Anatomy of a No. 1 Defenseman

The term “number one defenseman” is really similar to “ace pitcher” in baseball. Yeah, technically every team has one, but how many of these guys are true number ones? Maybe half. The rest are a bunch of solid number two/three type D-men that are forced into the number one role. True number ones, guys that can quarterback a power play and hold off the opposition’s top forwards for 26 minutes a game – guys like Nicklas Lidstrom, Chris Pronger and Dion Phaneuf – are few and far between.

For more than a decade, we Rangers’ fans were treated to the sight of Brian Leetch doing his thing on the blueline, a bonafide number one defensemen. Wade Redden was brought in on a 6 yr, $39M deal before the season to be that number one guy, but he hasn’t come close to justifying that contract. Instead, the team’s top blueliner is the only defenseman on the roster that was actually drafted by the Blueshirts: Marc Staal.

The youngest player on the team is often the one that plays with the most maturity, as Staal’s impressive hockey instincts and quick decision making has him playing like a 10 yr vet. Standing 6’4″ and checking in around 200 lbs, he’s aggressive with the poke check and is helped by a stick reach that measures approximately 23 feet (give or take). Staal’s also picked up his physical play, standing up at the blueline and taking the body more than I ever remember him doing in the past. He was talked about as a potential shutdown defenseman at the time he was drafted, and it appears he’s well on his way to developing into that.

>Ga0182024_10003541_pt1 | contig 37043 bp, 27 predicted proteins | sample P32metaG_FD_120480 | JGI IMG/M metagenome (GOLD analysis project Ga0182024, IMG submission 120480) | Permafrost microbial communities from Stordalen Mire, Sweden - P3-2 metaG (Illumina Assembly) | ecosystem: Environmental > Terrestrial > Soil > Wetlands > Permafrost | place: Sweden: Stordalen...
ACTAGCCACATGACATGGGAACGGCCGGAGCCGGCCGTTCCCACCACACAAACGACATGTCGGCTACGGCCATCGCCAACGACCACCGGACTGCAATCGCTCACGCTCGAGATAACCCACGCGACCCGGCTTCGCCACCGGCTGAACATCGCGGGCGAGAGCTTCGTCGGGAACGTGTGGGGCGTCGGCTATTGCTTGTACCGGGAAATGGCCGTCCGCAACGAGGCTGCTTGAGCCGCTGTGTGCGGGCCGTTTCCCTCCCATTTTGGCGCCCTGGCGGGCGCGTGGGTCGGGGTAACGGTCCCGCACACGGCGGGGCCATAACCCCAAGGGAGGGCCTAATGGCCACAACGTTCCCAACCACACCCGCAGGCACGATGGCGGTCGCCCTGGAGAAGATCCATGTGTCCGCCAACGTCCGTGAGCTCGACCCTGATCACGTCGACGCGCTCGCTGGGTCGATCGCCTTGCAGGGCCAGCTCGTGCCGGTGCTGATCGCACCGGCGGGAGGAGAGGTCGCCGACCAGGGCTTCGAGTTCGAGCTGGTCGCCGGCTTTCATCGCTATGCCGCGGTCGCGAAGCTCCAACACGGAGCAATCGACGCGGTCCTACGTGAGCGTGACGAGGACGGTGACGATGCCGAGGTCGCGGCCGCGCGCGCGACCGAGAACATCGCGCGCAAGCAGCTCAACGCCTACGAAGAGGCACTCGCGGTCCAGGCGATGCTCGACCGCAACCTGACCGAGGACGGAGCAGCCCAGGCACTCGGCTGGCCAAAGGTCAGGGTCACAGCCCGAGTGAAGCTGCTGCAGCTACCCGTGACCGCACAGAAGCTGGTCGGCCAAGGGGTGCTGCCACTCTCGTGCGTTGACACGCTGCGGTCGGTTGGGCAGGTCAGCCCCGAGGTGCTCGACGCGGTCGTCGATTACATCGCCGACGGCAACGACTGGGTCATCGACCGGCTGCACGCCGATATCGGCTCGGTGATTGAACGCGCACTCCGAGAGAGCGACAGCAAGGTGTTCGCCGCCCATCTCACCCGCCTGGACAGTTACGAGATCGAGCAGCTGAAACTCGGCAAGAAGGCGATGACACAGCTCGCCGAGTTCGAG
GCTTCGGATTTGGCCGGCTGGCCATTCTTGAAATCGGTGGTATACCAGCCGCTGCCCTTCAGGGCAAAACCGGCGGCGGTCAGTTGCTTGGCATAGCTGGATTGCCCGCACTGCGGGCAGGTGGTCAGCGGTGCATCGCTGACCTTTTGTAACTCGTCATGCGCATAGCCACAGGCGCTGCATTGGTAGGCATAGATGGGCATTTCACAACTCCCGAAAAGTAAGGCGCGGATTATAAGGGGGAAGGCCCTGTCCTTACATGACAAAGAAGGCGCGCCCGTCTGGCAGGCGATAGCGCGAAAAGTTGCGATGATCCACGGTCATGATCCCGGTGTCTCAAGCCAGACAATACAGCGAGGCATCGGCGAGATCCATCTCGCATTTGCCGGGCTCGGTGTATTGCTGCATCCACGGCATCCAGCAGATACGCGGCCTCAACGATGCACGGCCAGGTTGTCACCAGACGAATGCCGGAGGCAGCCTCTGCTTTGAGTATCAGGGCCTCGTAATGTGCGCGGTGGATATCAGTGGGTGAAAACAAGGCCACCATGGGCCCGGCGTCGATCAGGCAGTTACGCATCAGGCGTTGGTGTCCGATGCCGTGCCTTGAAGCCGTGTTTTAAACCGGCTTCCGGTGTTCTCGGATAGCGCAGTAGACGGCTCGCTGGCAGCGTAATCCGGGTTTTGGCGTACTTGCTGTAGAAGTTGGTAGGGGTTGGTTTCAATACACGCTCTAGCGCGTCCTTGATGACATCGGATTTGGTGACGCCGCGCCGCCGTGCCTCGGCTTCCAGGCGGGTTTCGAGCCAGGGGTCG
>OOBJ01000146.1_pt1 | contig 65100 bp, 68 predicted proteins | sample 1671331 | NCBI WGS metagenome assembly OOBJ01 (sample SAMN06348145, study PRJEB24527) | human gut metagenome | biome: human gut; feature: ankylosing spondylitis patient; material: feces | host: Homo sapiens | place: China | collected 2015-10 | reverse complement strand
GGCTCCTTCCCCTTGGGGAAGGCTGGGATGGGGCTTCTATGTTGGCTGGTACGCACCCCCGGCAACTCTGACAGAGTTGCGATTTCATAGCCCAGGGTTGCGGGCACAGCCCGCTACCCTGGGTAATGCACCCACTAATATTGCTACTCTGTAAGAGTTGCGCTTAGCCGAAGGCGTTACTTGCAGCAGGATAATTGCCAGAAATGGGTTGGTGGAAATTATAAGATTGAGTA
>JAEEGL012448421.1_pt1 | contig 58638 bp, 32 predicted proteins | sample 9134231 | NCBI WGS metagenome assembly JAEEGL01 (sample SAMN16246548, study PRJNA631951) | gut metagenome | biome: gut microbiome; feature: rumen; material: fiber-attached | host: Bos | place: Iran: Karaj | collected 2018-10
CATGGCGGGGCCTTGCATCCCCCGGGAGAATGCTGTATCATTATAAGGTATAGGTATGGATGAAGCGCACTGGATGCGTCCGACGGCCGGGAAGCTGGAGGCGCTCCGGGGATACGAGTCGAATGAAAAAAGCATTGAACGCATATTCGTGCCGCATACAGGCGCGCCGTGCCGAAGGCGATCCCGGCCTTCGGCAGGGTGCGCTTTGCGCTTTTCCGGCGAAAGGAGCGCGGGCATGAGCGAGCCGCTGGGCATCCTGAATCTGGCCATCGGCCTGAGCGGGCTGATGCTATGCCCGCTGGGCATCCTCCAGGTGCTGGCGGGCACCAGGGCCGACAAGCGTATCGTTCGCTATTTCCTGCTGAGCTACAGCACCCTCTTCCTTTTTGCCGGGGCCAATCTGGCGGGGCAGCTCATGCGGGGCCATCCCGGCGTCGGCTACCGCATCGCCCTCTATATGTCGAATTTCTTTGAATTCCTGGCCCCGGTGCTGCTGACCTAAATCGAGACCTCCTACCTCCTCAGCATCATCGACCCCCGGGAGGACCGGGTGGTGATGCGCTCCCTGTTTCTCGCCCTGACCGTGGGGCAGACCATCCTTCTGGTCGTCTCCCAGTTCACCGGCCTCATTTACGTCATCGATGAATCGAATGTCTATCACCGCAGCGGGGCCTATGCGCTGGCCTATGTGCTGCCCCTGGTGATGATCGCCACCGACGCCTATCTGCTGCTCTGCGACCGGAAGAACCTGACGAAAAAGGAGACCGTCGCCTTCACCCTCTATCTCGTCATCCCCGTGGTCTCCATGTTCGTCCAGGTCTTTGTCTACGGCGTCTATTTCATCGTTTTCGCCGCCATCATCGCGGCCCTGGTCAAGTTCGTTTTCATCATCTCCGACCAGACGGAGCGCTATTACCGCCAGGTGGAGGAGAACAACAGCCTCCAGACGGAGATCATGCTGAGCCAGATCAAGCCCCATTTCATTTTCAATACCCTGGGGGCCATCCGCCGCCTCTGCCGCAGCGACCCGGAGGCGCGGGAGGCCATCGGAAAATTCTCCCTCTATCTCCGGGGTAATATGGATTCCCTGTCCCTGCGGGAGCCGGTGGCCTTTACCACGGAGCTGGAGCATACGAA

Right now, the knock on Staal’s game is his offense. While his instincts serve him well on defense, they haven’t yet made the jump to help him with his passing. He’s getting better though, and you can see it every game. I’m not sure if he’ll ever be a 36-40 point guy, but that’s not really his game.

The cool part about Staal is that you can see him getting better every day; he makes those two or three plays a game that remind you of just how solid he is. He may never develop into that true number one because of his offensive deficiencies, but when the game is on the line, there’s no one I’d rather see out there than #18.

Mike Axisa writes for River Ave. Blues and can be reached here.

One Response to “Anatomy of a No. 1 Defenseman”

  1. becky says:

    Staal was the reason I grew to love the Rangers..which sounds silly, but as a new fan, you can’t really knock it. He’s just good and it’s so great to see such skill in a young player, and I love to see him out there.

    PS- Nice job you’re doing with the blog, keep up the great posts